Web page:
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Factors Associated with Duck Nest Success
in the Prairie Pothole Region of Canada

Fates of Unsuccessful Nests


We estimated that predators destroyed 65-72% of the nests of the 5 common species (Table 11). An additional 5-6% likely failed because predators caused females to abandon nests; these nests contained >=1 depredated egg. Pooled percentages of nests in these 2 categories indicated that 77-78% of mallard, gadwall, blue-winged teal, and northern shoveler nests and 71% of northern pintail nests failed to hatch because of predation.

We estimated that agricultural operations, mostly tillage, destroyed 17% of northern pintail nests and 2-3% of those of the other 5 common species. Nests in Cropland usually were dispersed widely, so individual tillage operations seldom destroyed many nests. However, in 1983 we found an unusually high concentration of nests (0.18/ha) in 5 fields of standing stubble on the Hay Lakes and Holden study areas during the first 2 weeks of May. The nests (46 northern pintails, 11 mallards, and 3 northern shovelers) were in 340 ha of wheat that had been cut and swathed the previous autumn, but not harvested because of deep snow; most nests were under swaths and only 5 (8%) hatched. In contrast, we found only 0.01 nest/ha (93 northern pintails, 53 mallards, 12 northern shovelers, 9 blue-winged teals, and 2 gadwalls) in all the remaining stubble fields (15,174 ha) searched during the study; 48 (28%) of these nests hatched.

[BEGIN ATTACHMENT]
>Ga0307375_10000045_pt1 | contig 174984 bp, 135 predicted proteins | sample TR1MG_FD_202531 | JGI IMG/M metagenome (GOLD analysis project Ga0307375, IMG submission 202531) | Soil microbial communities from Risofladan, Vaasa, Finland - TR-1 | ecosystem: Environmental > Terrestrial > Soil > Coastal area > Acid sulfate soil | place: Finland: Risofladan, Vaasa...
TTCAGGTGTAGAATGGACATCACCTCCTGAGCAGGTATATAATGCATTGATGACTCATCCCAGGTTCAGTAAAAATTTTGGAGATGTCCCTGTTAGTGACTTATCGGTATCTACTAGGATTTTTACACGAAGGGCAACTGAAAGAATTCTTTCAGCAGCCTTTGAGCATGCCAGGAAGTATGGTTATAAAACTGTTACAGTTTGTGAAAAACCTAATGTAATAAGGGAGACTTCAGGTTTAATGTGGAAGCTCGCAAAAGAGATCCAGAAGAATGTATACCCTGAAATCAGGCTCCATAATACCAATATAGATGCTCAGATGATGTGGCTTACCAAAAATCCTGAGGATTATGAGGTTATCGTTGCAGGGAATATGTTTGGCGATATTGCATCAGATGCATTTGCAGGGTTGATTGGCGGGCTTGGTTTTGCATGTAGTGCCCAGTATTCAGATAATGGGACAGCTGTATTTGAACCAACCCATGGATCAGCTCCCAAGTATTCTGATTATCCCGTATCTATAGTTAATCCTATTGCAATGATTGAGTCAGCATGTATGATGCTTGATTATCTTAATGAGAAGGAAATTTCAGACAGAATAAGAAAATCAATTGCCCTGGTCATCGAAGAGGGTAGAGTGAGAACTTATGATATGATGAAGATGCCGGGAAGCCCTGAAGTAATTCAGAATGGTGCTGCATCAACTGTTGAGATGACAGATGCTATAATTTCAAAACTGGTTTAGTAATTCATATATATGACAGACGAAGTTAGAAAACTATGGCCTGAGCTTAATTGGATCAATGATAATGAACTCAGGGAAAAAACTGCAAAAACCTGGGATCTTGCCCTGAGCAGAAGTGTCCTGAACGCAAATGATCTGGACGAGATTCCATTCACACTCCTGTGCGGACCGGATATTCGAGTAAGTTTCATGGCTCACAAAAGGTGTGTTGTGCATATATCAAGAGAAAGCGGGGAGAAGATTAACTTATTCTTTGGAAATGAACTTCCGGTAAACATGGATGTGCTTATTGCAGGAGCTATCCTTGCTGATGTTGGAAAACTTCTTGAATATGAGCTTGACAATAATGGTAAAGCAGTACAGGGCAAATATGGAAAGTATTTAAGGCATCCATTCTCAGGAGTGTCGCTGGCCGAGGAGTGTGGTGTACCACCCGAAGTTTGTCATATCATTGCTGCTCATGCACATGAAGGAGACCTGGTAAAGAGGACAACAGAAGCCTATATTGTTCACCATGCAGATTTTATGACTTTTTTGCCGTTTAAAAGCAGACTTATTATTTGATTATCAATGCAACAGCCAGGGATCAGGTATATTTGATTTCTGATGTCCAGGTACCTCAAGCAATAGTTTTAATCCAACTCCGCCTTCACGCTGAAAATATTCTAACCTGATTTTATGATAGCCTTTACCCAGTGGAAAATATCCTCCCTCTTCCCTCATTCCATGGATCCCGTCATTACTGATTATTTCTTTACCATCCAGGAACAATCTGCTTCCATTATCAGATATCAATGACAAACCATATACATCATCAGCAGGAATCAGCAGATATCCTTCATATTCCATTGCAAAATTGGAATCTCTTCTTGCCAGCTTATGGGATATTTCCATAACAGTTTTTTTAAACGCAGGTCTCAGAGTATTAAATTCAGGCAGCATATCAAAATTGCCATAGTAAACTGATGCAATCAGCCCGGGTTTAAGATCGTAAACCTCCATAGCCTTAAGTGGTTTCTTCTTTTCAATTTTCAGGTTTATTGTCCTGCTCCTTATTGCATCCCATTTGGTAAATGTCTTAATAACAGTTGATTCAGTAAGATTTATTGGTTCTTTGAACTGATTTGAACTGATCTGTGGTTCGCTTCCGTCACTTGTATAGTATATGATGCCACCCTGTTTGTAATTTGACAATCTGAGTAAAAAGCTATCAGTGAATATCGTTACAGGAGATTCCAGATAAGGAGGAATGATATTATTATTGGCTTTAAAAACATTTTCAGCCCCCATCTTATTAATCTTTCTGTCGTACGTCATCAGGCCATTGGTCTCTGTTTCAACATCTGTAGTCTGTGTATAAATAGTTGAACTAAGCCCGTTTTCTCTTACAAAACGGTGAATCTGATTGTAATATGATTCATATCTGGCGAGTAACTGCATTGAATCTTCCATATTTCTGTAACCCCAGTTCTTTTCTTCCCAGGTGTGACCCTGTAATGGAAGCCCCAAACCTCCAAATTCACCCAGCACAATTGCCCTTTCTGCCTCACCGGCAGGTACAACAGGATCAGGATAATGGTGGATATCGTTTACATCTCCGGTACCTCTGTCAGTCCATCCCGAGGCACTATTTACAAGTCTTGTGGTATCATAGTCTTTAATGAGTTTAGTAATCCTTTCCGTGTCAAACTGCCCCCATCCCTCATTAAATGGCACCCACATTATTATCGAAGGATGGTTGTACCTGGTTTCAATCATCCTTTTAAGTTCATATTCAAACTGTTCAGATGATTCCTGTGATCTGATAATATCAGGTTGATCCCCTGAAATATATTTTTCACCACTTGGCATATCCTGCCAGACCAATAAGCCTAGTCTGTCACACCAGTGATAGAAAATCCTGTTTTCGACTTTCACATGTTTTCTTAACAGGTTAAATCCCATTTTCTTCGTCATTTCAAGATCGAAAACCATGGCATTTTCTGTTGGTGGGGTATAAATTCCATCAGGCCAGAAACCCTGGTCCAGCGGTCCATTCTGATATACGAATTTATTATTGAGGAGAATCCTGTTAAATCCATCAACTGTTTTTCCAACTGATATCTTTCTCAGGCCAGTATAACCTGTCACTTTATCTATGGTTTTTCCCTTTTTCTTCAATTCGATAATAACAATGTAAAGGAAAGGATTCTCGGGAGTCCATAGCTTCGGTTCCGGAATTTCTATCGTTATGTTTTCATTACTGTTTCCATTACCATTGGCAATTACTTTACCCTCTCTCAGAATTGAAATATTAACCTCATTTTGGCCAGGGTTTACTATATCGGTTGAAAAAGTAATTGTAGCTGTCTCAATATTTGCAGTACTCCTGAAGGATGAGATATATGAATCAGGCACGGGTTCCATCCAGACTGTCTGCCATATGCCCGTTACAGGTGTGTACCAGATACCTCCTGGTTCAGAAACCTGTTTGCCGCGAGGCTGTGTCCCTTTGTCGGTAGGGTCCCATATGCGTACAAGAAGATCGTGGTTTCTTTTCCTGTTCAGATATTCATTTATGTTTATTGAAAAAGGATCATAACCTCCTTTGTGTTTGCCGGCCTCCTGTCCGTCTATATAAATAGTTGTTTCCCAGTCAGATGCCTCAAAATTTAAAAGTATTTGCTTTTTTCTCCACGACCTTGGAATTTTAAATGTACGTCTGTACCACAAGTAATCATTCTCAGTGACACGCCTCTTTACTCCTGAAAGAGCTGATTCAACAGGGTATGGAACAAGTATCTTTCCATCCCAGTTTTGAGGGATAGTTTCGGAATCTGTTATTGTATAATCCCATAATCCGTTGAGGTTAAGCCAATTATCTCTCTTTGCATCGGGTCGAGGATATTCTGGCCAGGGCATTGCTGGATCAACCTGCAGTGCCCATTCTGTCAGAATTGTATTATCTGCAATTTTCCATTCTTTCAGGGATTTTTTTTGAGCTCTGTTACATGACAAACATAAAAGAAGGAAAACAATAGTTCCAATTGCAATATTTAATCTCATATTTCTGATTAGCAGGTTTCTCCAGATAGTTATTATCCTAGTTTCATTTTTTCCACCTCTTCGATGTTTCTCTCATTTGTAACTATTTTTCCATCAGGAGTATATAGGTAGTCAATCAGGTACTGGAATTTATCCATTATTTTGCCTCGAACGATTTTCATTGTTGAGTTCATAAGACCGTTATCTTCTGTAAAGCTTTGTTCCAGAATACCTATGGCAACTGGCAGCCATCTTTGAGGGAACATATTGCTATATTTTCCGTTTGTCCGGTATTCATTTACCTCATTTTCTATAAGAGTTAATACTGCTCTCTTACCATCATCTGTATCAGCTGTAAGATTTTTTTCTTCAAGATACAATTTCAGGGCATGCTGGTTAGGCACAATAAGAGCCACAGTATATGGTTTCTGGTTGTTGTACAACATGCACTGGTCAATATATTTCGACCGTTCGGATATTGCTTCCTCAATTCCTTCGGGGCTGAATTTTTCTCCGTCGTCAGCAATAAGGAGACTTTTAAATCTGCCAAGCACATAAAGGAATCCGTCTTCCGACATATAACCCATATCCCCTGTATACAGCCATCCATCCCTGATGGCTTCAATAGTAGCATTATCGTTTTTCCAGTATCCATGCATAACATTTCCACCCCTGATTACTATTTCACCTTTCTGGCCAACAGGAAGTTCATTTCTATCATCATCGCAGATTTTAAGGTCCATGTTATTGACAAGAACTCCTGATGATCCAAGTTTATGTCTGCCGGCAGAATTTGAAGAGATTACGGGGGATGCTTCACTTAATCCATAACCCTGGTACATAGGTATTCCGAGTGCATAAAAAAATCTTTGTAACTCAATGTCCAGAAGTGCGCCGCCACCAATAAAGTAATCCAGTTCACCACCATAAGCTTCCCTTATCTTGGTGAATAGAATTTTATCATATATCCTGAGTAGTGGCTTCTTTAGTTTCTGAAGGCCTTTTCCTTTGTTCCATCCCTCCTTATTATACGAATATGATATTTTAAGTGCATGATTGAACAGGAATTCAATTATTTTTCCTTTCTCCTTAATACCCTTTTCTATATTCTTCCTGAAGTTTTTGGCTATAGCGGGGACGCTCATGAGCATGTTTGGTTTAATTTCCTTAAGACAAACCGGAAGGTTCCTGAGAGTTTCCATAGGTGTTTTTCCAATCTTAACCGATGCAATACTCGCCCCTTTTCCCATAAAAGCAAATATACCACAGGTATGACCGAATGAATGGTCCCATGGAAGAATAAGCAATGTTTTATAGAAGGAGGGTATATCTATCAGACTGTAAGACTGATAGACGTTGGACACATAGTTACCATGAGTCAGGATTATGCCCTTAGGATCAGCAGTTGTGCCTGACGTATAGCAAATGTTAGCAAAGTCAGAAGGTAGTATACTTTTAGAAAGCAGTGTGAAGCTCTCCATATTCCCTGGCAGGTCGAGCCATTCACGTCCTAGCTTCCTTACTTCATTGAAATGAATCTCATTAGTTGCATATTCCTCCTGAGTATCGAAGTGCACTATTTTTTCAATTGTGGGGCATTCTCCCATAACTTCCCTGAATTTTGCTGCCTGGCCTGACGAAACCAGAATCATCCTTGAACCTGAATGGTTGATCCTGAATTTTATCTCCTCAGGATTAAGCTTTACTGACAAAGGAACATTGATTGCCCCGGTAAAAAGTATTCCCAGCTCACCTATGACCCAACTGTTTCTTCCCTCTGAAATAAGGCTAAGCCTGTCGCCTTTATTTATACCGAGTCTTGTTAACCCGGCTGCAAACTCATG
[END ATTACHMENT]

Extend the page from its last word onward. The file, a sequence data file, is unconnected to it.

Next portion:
We estimated that weather events destroyed 1% of nests overall. Snowstorms mainly affected early-nesting mallards and northern pintails when eggs were chilled or nests were abandoned after being buried in deep snow. Among nests known to be present on the Tichfield Study Area in 1982 during the storm of 26-29 May, 14 of 16 (88%) failed because all embryos died or nests were abandoned (10 of 11 mallards and 4 of 5 northern pintails); 8 of the 16 nests were within 4 days of hatching. Among nests known to be present on the Goodwater Study Area in 1983 during the storm of 8-14 May, 16 of 77 (21%) failed as a result of the storm (9 of 43 northern pintails, 6 of 32 mallards, 1 of 1 northern shoveler, and O of 1 American wigeon).

Flooding from heavy rain resulted in abandonment of numerous duck nests located near or in wetlands and drainage ditches on Hay Lakes and Holden study areas in 1983. Among nests known to be present on those study areas during the storms of 18-30 June, 101 of 254 (40%) were abandoned or washed away because of flooding (27 of 61 mallards, 16 of 45 blue-winged teals, 16 of 34 lesser scaups, 19 of 22 ruddy ducks, 8 of 31 northern shovelers, 7 of 21 redheads, 1 of 9 gadwalls, 2 of 7 northern pintails, 1 of 7 canvasbacks, 1 of 5 green-winged teals, 1 of 1 cinnamon teal, and O of 7 American wigeons).

We found 190 nests (all species and area-years pooled) that were abandoned without evidence of egg destruction. We found dead females or their remains at 11% of these nests, but no probable cause for abandonment at the remaining.

Table 11. Average estimated percentage of nests by fate and causes of failure among unsuccessful nests of the 5 common species of dabbling ducks in the Prairie Pothole Region of Canada, 1982-85. Percentages are unweighted averages of all area-yearsa. Number of area-years vary because estimates of nest success were not available for some species in some years. Rows sum to 100% with rounding errors.
Species Area-years Successful (%) Unsuccessful (%)
Destroyed Abandoned
Predation Farm equipment Other Predation Weather Other
Mallard 31 11 72 3 <1 6 2 6
Gadwall 29 14 72 2 <1 6 1 5
Blue- winged teal 30 15 72 2 <1 5 1 6
Northern shoveler 29 12 72 2 <1 6 1 7
Northern pintail 30 7 65 17 <1 6 1 4
aArea-year refers to 1 area studied for 1 year.

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